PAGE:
What I’m not going to is the parade. At this moment all I want to do after my appointment is head straight home, perhaps order a pizza and catch up on General Hospital or whatever is handy on Netflix Instant. Just thinking about the crowd is overwhelming. I was there in 2010, not really out of obligation but because I legitimately felt the desire to stake a claim in history, and also as a dedicated fan. What incenses me about the crowd that will be at this parade is directly tied to the riots that erupted in the Mission on Sunday night. Instinctively I want to say that it is perplexing to me why people would act without civility after such a good thing like the Giants winning the World Series but the answer to me is really quite clear: our American society is so large that prosperity and common joy gets stretched thin. People lead hard lives. When there is even the slightest reason to celebrate, and by “slightest reason” I mean something like victory for a sport that one doesn’t actually even follow, one will use that as an excuse to feel good. I am not excusing rioters, and in fact the trend of commuting into San Francisco to trash the city and then go home again is also what mars Pride and Bay To Breakers, among other festivities. (Even Hardly Strictly Bluegrass has lost its charm because of folks looking for a Good Time.) At the same time, I cannot outright judge or slander the idiots — whoops — who set fire to street corners and commandeer buses all in the name of celebration, of breaking from the bonds of a hard life.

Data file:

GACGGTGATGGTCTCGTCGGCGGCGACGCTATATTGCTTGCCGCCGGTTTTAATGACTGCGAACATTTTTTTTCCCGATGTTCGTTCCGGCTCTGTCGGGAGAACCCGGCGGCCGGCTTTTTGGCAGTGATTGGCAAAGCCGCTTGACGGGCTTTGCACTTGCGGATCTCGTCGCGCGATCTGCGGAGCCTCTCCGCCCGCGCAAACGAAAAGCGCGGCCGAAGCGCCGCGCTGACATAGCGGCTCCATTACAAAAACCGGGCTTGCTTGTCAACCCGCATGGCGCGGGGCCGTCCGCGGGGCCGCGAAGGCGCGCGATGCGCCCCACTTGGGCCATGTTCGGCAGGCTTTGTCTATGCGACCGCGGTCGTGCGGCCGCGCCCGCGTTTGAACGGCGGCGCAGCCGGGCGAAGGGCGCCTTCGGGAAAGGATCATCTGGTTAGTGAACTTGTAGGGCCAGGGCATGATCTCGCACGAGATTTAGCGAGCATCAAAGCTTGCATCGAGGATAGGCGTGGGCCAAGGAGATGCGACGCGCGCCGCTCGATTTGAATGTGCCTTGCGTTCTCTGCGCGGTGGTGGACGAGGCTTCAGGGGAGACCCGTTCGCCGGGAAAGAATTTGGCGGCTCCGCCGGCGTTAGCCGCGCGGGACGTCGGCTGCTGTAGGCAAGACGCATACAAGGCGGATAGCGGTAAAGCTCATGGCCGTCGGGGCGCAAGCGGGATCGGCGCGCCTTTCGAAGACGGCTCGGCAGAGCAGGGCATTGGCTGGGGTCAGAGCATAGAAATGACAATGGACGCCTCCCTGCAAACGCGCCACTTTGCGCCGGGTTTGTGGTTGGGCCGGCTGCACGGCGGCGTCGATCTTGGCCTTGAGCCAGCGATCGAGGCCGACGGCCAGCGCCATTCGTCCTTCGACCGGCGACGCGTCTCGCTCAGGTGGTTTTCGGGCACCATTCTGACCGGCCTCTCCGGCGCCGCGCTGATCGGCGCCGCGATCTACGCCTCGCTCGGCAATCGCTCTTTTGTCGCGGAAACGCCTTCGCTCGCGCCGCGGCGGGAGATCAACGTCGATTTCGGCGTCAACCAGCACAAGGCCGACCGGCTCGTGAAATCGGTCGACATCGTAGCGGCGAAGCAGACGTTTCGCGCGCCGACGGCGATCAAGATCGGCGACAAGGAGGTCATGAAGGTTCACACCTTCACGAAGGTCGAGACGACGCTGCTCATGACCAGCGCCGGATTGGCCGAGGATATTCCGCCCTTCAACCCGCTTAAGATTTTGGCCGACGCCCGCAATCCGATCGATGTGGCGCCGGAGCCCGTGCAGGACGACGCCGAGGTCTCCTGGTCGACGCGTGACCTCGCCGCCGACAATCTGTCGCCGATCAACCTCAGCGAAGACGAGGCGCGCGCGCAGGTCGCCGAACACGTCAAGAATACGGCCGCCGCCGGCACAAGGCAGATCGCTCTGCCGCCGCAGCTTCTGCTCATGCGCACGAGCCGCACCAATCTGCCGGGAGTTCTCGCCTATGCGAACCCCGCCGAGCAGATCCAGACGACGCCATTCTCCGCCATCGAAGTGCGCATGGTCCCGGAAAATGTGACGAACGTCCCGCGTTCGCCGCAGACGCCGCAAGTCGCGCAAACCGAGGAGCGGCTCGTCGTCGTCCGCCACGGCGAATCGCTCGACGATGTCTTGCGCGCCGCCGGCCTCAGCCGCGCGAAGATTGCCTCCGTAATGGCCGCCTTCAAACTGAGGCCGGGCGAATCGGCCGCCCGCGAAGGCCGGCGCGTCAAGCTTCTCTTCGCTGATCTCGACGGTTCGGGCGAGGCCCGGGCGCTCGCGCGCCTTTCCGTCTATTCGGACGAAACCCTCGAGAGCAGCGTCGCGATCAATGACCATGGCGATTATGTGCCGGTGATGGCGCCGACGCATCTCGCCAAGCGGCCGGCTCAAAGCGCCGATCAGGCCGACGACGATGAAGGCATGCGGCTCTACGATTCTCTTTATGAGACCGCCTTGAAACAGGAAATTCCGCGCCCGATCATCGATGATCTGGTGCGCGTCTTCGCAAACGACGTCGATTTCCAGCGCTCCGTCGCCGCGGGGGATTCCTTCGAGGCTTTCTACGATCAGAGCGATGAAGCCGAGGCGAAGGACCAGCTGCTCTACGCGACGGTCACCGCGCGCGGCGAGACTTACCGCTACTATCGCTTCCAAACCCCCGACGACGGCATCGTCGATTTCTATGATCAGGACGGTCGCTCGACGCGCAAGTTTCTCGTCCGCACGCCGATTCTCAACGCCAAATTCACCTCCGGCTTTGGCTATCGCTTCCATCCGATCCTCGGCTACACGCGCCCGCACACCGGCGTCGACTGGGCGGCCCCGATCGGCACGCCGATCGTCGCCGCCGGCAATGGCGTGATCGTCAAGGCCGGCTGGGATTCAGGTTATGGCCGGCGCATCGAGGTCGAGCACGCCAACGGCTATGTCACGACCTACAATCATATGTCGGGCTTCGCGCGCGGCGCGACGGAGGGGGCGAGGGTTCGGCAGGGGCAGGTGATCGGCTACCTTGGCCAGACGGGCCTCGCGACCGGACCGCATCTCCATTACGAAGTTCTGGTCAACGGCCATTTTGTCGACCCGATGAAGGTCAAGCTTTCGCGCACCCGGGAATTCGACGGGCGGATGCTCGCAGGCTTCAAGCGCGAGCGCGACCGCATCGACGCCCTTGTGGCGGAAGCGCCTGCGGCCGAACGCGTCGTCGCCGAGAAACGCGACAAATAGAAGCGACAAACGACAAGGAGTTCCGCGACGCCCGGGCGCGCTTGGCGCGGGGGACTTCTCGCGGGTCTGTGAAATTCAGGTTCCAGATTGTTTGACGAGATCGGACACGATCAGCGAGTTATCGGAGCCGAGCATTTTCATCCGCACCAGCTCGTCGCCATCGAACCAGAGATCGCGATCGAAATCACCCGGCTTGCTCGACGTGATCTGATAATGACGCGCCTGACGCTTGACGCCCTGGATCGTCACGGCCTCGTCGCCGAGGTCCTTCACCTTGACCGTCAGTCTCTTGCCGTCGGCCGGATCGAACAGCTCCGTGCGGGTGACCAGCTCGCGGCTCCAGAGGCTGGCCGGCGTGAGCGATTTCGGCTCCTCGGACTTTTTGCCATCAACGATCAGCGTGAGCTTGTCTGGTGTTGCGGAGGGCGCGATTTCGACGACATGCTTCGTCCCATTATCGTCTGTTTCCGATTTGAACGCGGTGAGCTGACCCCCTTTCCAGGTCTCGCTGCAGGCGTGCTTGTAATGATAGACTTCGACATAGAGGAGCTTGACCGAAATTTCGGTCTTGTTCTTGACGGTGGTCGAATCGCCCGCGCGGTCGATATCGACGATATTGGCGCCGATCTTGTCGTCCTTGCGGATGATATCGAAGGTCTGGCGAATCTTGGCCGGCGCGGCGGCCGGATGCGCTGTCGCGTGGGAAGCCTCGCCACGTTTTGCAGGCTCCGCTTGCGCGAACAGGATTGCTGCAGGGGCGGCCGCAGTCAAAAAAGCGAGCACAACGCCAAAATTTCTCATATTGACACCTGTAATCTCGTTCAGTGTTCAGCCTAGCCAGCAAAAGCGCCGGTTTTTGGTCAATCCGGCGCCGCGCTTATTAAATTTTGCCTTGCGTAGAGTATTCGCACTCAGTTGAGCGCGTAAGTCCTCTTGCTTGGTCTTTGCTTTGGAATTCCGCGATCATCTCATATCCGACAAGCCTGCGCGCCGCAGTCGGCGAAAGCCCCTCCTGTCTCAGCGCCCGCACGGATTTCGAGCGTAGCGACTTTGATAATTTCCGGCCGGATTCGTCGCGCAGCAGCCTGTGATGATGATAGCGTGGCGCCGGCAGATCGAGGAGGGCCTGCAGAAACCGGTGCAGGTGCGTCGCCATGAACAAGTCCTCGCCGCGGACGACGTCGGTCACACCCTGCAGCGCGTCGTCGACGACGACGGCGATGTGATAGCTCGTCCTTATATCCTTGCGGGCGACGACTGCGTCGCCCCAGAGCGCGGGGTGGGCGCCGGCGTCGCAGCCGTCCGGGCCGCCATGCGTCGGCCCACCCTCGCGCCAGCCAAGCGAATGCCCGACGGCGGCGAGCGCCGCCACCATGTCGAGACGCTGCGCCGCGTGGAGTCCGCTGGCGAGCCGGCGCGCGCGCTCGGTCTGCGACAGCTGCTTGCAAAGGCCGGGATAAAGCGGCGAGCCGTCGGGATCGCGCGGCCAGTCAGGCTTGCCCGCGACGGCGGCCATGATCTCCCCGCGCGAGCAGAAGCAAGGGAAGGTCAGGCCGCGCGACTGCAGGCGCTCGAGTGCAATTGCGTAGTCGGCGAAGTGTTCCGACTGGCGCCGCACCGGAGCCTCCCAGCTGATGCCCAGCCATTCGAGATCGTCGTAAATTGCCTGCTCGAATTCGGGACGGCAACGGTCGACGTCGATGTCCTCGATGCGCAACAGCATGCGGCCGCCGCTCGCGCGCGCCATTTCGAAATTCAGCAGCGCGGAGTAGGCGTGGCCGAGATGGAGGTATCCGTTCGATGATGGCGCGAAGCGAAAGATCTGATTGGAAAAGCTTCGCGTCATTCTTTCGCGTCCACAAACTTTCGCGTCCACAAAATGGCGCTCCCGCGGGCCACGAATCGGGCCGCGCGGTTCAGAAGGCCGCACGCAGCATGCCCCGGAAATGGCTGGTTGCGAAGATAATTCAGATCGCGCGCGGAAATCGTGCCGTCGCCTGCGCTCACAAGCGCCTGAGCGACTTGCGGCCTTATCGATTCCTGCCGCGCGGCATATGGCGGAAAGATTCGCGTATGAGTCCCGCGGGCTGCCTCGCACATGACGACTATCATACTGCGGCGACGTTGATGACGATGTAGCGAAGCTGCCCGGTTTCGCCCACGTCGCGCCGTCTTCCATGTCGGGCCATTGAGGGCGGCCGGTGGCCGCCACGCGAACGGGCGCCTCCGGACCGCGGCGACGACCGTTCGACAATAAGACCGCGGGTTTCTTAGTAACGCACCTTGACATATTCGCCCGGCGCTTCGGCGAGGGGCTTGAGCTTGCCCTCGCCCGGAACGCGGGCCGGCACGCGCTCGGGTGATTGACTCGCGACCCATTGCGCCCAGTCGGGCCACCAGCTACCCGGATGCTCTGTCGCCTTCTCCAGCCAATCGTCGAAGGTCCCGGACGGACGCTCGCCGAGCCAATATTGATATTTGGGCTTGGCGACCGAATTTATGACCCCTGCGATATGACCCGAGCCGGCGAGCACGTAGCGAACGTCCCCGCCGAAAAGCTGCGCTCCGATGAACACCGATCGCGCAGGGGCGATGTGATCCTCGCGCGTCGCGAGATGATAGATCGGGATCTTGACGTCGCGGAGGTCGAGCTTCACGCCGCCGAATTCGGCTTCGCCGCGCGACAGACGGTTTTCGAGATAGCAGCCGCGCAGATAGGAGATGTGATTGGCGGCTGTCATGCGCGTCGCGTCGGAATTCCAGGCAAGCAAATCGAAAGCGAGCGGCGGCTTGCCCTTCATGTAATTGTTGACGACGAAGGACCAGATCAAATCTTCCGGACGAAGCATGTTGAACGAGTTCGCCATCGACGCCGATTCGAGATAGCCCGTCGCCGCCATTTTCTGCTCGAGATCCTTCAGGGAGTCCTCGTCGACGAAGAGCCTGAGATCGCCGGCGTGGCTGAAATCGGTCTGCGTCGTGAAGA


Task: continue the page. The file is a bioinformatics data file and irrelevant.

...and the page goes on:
And anyway, I’m not into crowds. Like that Cal student, signings are also not my thing. In a world where it seems like every other person will stampede over someone else just to get the thing that they want the most, his one remark really made me feel better about life in general. That Life After Murder event was also a revelation. Nancy Mullane’s book was about ex-cons… and the ex-cons she wrote about were with her. They all spoke on stage together and they signed the book with her. After the talk, I worked alongside them, directing the signing line, sliding books their way. The thought going through my mind was not Oh my God, I’m standing next to ex-cons. Rather, the singular notion with which I was privately stricken was the redefining of the expression “hard life.” Whatever I might be going through, whatever was presently invading my heart and soul with stress and existential doubt, was suddenly paled next to the lives that each of those men endured and how their choices affected the lives of many others. I felt quite small and insignificant when Kate, the daughter of CAL’s esteemed founder, introduced me to them. As is the custom at the end of these author talks, I am always introduced as the bookstore guy who will take the guest or guests to the signing table. This time, Kate hustled up to me after the introduction and said into my ear, “Hey, do you prefer being introduced as Joe or Joseph?”
I thought about it for as long as I could during those hurried moments when the large audience was emptying the auditorium to get in line and we were escorting Nancy and her five companions to the table. I am not sure what came over me but what I am able to pinpoint was a sensation of age, the passage of time, and of the realization that I am in fact 30-years old and there are some things that I have to say and do to prove to myself that I am at a certain point in my life.
“Joseph,” I told her, and I spent the rest of the night surprised at myself.